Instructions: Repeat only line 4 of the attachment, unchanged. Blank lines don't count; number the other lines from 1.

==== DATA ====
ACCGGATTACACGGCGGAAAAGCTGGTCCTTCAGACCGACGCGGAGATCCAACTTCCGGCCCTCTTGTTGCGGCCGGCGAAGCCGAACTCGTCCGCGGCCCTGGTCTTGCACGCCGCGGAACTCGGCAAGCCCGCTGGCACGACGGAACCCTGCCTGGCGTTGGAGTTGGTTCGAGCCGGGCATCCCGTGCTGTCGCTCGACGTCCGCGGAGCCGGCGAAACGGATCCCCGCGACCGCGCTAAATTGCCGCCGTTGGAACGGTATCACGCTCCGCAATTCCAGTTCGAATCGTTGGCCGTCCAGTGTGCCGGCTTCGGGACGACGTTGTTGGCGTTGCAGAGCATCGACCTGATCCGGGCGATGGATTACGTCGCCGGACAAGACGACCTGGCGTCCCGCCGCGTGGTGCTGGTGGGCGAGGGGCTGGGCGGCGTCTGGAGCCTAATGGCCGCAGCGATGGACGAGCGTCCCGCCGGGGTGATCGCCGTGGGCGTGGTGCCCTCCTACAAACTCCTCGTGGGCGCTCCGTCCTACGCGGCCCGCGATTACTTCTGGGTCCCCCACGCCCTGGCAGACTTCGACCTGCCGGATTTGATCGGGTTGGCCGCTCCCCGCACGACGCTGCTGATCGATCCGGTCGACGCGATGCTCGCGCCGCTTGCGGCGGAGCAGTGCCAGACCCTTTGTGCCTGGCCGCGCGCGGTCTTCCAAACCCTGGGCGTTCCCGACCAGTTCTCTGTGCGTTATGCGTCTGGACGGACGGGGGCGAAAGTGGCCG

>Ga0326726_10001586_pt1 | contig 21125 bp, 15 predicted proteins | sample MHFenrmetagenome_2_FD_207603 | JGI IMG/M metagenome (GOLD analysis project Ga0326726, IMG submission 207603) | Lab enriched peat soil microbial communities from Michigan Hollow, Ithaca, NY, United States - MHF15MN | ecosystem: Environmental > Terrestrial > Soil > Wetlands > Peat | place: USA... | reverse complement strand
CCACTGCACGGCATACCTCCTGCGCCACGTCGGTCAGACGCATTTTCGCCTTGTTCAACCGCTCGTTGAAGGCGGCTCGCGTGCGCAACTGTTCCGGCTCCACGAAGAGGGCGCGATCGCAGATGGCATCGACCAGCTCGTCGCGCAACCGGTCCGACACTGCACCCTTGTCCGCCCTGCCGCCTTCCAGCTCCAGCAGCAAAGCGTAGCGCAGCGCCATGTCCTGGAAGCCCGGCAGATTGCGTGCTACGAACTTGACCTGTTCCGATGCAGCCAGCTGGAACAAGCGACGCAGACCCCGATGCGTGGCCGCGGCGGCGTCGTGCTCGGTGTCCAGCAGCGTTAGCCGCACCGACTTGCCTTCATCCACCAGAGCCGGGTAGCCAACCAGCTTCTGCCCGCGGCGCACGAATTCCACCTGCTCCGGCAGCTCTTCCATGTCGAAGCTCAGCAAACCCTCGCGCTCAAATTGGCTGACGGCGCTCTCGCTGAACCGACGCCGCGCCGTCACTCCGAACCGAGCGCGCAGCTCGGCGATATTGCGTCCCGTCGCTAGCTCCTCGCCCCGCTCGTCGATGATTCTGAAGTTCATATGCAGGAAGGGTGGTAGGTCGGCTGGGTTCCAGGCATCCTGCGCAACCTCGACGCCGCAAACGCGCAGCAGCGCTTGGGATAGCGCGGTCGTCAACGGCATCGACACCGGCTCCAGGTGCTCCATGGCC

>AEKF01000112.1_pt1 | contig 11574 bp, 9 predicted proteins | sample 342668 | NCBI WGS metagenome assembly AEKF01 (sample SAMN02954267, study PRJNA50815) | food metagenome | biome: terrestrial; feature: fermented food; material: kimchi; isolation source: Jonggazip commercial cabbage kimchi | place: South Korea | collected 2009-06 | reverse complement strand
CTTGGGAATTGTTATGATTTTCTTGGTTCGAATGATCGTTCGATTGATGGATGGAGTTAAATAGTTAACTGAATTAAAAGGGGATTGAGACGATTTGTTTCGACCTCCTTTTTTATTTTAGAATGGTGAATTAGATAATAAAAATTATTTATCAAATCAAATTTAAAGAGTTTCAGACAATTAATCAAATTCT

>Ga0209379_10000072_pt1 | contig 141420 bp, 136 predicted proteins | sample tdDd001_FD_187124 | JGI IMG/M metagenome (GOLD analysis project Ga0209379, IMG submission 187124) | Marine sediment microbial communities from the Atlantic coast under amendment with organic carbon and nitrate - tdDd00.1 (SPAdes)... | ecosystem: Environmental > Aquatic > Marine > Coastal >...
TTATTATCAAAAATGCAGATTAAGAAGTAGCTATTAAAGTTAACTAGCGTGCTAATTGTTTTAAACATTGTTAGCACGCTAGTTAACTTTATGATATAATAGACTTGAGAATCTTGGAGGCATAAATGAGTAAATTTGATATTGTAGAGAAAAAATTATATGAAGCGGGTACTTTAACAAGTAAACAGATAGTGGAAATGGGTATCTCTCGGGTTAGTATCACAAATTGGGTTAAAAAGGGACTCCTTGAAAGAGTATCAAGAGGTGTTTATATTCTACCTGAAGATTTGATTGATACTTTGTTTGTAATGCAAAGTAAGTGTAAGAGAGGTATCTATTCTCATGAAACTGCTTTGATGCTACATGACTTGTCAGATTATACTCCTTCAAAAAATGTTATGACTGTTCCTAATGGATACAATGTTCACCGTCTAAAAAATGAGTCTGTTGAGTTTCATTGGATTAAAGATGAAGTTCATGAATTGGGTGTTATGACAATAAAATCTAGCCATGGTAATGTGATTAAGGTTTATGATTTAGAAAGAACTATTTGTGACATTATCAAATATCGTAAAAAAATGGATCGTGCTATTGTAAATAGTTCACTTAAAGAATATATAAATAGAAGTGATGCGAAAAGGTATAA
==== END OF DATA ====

>AEKF01000112.1_pt1 | contig 11574 bp, 9 predicted proteins | sample 342668 | NCBI WGS metagenome assembly AEKF01 (sample SAMN02954267, study PRJNA50815) | food metagenome | biome: terrestrial; feature: fermented food; material: kimchi; isolation source: Jonggazip commercial cabbage kimchi | place: South Korea | collected 2009-06 | reverse complement strand